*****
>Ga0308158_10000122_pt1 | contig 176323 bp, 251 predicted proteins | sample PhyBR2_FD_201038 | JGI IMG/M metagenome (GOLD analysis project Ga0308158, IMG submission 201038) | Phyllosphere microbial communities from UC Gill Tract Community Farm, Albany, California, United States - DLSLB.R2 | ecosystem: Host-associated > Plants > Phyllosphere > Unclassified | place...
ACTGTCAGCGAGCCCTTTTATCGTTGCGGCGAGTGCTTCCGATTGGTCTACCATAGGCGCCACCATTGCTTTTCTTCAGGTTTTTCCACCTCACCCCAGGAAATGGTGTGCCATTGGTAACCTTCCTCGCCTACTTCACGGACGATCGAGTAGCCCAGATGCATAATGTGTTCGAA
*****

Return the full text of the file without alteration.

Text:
>Ga0308158_10000122_pt1 | contig 176323 bp, 251 predicted proteins | sample PhyBR2_FD_201038 | JGI IMG/M metagenome (GOLD analysis project Ga0308158, IMG submission 201038) | Phyllosphere microbial communities from UC Gill Tract Community Farm, Albany, California, United States - DLSLB.R2 | ecosystem: Host-associated > Plants > Phyllosphere > Unclassified | place...
ACTGTCAGCGAGCCCTTTTATCGTTGCGGCGAGTGCTTCCGATTGGTCTACCATAGGCGCCACCATTGCTTTTCTTCAGGTTTTTCCACCTCACCCCAGGAAATGGTGTGCCATTGGTAACCTTCCTCGCCTACTTCACGGACGATCGAGTAGCCCAGATGCATAATGTGTTCGAA